Sudarkasa, Niara 1938–

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Niara Sudarkasa 1938

University president

At a Glance


Niara Sudarkasa is the first woman president of Lincoln University, one of the oldest historically black institutions of higher learning in the United States. Lincoln boasts numerous illustrious graduates, including Thurgood Marshall, the first African-American to become a United States Supreme Court Justice; Nnamdi Azikiwe, the first president of Nigeria; Kwame Nkrumah, the first president of Ghana; and writer Langston Hughes. Sudarkasa seeks to foster among present students the same zeal that Lincolns past scholars have shown for bettering the human condition. As she told Essence, Unless a sense of service and duty is instilled, our upward mobility will only be measured by cars and styling.

Sudarkasa was born Gloria Marshall on August 14, 1938, in Fort Lauderdale, Florida. A precocious student, she enrolled in Fisk University in 1953 at the age of fifteen. In 1956 she transferred to Oberlin College, where she completed a degree in sociology the following year. Sudarkasa received a masters degree in anthropology from Columbia University in 1959 and a doctorate in anthropology at the same university in 1964. Upon graduation she took a teaching position at New York University, and she joined the faculty of the University of Michigan in 1967. There she gained notice for her field work in West Africa, concentrating on trade, migration, and the role of women in society. Sudarkasa adopted her African name during the 1970s; her first name, Niara, means woman of high purpose. In addition to fulfilling her duties as a professor of anthropology, Sudarkasa was also serving as associate vice-president of academic affairs at the University of Michigan by the time she was selected as the eleventh president of Lincoln University in 1987.

Sudarkasa told Rhoda E. McKinney of Ebony that to her the appointment to the 135-year-old university was the perfect meeting of scholar and institution. According to Essence, her impression was echoed by a member of Lincolns presidential search committee, who said at her inauguration, When we looked around to find the best man we could for this position, we discovered that he was a woman. Assuming the helm of an institution that admitted only male students during the first hundred years of the schools existence, Sudarkasa told Essence, I think that as a woman president, I bring an obvious maternal sideif you want to call it thata caring sense that I am here to help nurture and mold students in a more direct and involved way than I think a male president would.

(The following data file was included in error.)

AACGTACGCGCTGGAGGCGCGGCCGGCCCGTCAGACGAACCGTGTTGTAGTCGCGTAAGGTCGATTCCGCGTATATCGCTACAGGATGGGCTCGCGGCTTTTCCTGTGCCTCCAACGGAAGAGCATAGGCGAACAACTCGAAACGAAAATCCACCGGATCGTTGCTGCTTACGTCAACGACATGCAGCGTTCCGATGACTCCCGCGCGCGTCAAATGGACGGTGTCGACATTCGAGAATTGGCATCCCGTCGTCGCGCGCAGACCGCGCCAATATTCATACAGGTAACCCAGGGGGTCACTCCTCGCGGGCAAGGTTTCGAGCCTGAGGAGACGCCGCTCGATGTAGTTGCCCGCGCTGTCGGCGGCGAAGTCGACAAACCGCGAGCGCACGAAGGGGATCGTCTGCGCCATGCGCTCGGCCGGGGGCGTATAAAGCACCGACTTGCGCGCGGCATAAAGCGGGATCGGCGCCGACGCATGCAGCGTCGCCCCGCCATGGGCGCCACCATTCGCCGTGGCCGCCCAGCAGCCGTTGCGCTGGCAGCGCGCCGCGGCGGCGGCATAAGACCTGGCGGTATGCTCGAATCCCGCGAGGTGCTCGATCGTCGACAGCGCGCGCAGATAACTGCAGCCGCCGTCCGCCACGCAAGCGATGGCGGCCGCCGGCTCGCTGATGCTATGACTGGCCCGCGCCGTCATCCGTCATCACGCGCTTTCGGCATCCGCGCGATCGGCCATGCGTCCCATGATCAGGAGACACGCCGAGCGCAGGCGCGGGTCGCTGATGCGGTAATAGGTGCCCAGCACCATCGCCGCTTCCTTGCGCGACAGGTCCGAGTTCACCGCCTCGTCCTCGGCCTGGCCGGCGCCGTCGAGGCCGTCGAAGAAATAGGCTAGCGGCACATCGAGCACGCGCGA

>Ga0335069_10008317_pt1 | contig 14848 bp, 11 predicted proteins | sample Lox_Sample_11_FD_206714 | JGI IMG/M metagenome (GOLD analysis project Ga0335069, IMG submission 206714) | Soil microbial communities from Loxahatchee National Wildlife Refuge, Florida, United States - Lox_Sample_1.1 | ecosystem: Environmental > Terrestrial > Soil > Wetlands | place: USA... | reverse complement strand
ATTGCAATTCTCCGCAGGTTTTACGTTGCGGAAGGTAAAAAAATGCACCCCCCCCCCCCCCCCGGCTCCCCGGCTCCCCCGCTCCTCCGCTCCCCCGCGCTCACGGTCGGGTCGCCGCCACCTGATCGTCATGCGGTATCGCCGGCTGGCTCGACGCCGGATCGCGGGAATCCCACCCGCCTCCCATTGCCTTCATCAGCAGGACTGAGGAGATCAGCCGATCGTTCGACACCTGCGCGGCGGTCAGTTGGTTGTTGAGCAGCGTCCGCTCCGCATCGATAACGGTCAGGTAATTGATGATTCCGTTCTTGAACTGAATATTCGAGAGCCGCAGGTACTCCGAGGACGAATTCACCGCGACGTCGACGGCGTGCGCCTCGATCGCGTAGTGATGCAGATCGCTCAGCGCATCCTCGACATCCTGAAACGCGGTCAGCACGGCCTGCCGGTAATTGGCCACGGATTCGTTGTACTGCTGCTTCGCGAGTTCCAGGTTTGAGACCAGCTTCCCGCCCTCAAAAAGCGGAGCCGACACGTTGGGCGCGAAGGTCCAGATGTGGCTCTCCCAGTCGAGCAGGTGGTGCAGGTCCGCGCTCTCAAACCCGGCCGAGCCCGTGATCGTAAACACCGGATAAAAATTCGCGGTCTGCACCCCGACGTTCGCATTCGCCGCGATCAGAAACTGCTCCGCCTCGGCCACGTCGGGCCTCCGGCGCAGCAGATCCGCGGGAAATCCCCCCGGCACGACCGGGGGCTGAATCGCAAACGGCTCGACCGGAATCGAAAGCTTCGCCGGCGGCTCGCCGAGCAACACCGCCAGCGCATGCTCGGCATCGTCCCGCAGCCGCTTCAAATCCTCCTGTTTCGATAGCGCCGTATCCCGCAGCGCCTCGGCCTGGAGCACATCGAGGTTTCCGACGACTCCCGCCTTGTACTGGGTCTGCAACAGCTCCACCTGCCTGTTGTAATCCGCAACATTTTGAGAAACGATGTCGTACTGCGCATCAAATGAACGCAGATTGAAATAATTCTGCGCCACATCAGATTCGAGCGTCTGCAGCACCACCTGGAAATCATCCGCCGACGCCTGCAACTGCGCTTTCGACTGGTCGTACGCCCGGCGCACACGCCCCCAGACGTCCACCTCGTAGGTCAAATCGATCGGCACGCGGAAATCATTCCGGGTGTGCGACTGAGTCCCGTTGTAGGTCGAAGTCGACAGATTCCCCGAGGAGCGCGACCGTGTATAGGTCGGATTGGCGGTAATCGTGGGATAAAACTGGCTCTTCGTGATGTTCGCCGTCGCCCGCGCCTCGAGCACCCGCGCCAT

At a Glance

Born Gloria Marshall, August 14, 1938, in Fort Lauderdale, FL; married John L. Clark (an inventor, sculptor, and contractor); children: Michael Eric. Education : Fisk University, 1953-56; Oberlin College, B.A., 1957; Columbia University, M.A., 1959, Ph.D., 1964.

New York University, New York City, assistant professor, 1964-67; University of Michigan, Ann Arbor, professor of anthropology, 1967-87, director of Center for Afro-American and African Studies, 1981-84, associate vice-president of academic affairs; Lincoln University, Lincoln University, PA, president, 1987. Member of board of directors, Ann Arbor Community Center; chair, State of Michigan Committee on Minorities, Women, and Handicappers in Higher Education, 1984.

Member: African Studies Association, American Anthropology Association (fellow), Association of Black Anthropologists, American Association for Higher Education.

Awards: Ford Foundation scholarship for early admission to college, 1953-57; John Hay Whitney Opportunity fellowship, 1959-60; Ford Foundation Foreign Area Training fellowship, 1960-63; Carnegie Foundation Study of New Nation fellowship, 1963-64; Social Science Research Council fellowship, 1973-74; senior Fulbright research scholarship, 1982-83; achievement awards, Links, Alpha Kappa Alpha, Zeta Phi Beta, Elks, City of Fort Lauderdale.

Addresses: Office University President, Lincoln University, Lincoln University, PA 19352.

Sudarkasa, whom some students refer to affectionately as Madame President, told Washington, I enjoy talking with the students because Im always astonished at where they are. For example, there are a lot of students on campus who are actively involved in religion. I find it interesting to talk with them about what that means in their lives. What comes through is that in the kind of society we live in, religion represents for them the surest alternative to drugs and other forms of degradation that are taking our childrens lives.

Ebony cited Sudarkasa among women of many firsts, pioneers charting their own courses of tradition, and Essence reported that Sudarkasa is suffusing Lincoln University with a new upbeat spirit. Sudarkasa reported to McKinney that she plans to insure that the Lincoln curriculum reflects global and intercultural influences, and hopes to provide Lincoln students with opportunities to discover their personal link with their African heritage. Sudarkasas own involvement with her heritage is reflected in the vast array of art and antiques from West Africa that she displays in the home she shares with her husband, John L. Clark, on Lincolns campus. Her son, Michael, who earned a law degree from Harvard University, is also personally involved with African issues, holding an internship with the African Development Bank on the Ivory Coast. Sudarkasas agenda for Lincoln also includes giving more attention to science, math, and engineering to insure that students can compete on the very cutting edge. As she told Essence, When people talk about the top small liberal-arts colleges in the country, I want Lincoln to be one of the schools mentioned.


Ebony, February 1988.

Essence, May 1989; November 1991.

Marjorie Burgess